TOUROS: ...I was just - totally took me out of the movie. I didn't quite know how to reconcile the very serious acting of the first third with then just, like, the really cartoonish animation of the ghosts that showed up halfway through. It's just too long. I don't like movies that are more than about 90 minutes. This is two hours. It takes about 45 minutes for them to fire the first plasma ray. And I was just like, we need the action sooner, and then we need to spend a little bit longer building up to what's going on. I also don't like the whole, you know, ancient-civilizations-are-causes-of-evil-in-society trope.
TOUROS: That really - I was like, why are we talking about Mesopotamia? And like, why in the middle of Oklahoma? That never really gets explained. They're just like, yeah, there's, like, ancient ruins here for no reason.
THOMPSON: It's just hand waving. Get to the ghosts (laughter).
TOUROS: I do think that this movie does have a lot of heart, which is the issue that most sequels and franchises get wrong. I think if I wasn't emotionally invested in the journey of these characters, I wouldn't have cared for this film at all. I think this is maybe less a story about the Ghostbusters than it is just a story about loss and grief and how hard it is to cope with those things, especially when you don't have a perfect relationship with the person that you lose. Using the emotion - like, the climax of the film as an emotional climax with the family and not really necessarily about saving the world, does this film a greater service. So overall, you know, I enjoyed it. Would I watch it again, like I would maybe rewatch the first "Ghostbusters"? Probably not.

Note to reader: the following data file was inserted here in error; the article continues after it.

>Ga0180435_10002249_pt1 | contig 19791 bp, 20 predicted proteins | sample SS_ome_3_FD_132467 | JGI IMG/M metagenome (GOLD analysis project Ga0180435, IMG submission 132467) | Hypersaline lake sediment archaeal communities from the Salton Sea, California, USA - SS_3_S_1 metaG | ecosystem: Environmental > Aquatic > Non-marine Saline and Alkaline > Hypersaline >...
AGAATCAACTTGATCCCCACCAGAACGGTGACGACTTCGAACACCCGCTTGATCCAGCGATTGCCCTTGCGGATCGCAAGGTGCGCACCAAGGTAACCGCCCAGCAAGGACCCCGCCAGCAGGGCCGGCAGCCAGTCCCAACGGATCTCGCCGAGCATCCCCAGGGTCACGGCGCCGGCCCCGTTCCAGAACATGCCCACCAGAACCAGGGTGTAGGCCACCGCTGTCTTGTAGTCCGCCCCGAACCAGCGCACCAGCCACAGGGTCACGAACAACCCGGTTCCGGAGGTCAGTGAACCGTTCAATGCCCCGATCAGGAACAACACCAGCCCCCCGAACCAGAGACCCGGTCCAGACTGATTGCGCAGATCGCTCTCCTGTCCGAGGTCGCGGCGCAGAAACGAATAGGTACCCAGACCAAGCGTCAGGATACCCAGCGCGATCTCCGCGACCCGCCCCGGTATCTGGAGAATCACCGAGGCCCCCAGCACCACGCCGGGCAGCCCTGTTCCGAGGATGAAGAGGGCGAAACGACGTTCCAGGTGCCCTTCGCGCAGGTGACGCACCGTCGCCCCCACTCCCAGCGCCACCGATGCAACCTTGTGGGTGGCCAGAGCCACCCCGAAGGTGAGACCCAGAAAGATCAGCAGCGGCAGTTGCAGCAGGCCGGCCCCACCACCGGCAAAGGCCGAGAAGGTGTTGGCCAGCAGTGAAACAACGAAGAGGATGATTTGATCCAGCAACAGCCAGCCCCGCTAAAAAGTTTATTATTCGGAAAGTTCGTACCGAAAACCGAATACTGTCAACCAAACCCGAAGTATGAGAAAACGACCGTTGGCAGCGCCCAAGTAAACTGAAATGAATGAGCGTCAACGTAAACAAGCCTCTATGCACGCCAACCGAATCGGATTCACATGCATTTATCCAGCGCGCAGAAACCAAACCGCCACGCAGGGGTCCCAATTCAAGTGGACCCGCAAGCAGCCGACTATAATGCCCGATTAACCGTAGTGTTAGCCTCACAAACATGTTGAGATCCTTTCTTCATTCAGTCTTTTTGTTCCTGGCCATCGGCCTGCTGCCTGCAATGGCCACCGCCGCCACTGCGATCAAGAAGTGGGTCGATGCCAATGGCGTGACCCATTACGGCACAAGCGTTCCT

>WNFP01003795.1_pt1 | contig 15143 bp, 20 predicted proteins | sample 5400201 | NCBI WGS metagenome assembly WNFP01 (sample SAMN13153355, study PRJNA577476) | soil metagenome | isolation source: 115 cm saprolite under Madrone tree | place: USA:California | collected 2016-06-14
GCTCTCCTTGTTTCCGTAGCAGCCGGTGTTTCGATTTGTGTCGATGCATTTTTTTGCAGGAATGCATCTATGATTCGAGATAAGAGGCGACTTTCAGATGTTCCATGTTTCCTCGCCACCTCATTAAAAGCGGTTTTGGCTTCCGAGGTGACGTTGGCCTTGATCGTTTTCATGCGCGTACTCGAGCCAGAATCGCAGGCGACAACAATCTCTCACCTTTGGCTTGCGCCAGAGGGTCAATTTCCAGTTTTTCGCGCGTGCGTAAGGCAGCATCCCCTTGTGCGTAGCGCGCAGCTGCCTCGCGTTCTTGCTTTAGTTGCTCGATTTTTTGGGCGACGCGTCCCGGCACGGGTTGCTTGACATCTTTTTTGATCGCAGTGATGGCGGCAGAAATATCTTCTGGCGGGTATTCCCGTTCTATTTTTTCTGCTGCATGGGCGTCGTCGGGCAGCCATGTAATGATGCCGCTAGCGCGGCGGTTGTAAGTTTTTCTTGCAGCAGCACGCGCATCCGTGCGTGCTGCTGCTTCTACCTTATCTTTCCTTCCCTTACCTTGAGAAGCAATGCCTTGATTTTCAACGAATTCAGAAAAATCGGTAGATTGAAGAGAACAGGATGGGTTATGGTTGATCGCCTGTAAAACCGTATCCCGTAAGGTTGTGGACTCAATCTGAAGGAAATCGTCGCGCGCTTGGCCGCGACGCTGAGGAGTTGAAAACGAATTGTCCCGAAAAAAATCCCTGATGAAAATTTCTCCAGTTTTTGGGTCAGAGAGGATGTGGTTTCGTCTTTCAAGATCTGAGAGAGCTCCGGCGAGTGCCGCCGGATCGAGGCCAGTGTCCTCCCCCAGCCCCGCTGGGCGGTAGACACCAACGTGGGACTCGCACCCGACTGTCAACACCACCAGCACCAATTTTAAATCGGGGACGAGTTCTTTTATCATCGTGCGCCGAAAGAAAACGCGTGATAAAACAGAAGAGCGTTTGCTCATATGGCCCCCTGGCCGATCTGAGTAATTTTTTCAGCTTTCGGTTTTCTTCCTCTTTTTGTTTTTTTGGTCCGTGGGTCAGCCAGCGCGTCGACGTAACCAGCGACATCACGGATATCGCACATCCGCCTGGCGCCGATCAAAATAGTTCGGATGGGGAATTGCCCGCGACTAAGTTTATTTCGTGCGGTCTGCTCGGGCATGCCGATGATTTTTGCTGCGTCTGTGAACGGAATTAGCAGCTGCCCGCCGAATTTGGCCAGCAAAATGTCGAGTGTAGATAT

THOMPSON: All right, all right, all right. How about you, Glen?
WELDON: Oh, boy. How many different ways can we say, this was fine?
WELDON: I am not mad at this movie. I mean, for a while, the degree to which it was foregrounding the young actors, Mckenna Grace and Logan Kim - by the way, Logan Kim, he is riding a line between funny and Disney Channel precocious, and I think he comes out the right end of it. I think that kid's got a future. That was a little puzzling to me, though, because taking this franchise in a YA direction is a big choice, but it is definitely going for that kids-on-bikes genre, that late, early career Spielberg. This is - almost becomes a pastiche, kind of like that film "Super 8" was kind of a - almost a pastiche...
WELDON: ...Of Spielberg. But at the end of the day, I think this film was made by people who didn't like the Paul Feig film...
THOMPSON: Yeah, I think that's right.
WELDON: ...For people who didn't like the Paul Feig film. And I don't count myself among that group. I liked that movie fine. But if you are one of those people who didn't feel that the Feig movie paid enough deference, was not respectful of the original material, did not fetishize the tech enough of that first film, let me say, a lack of reverence to the source material is not this movie's problem...
THOMPSON: Not the issue.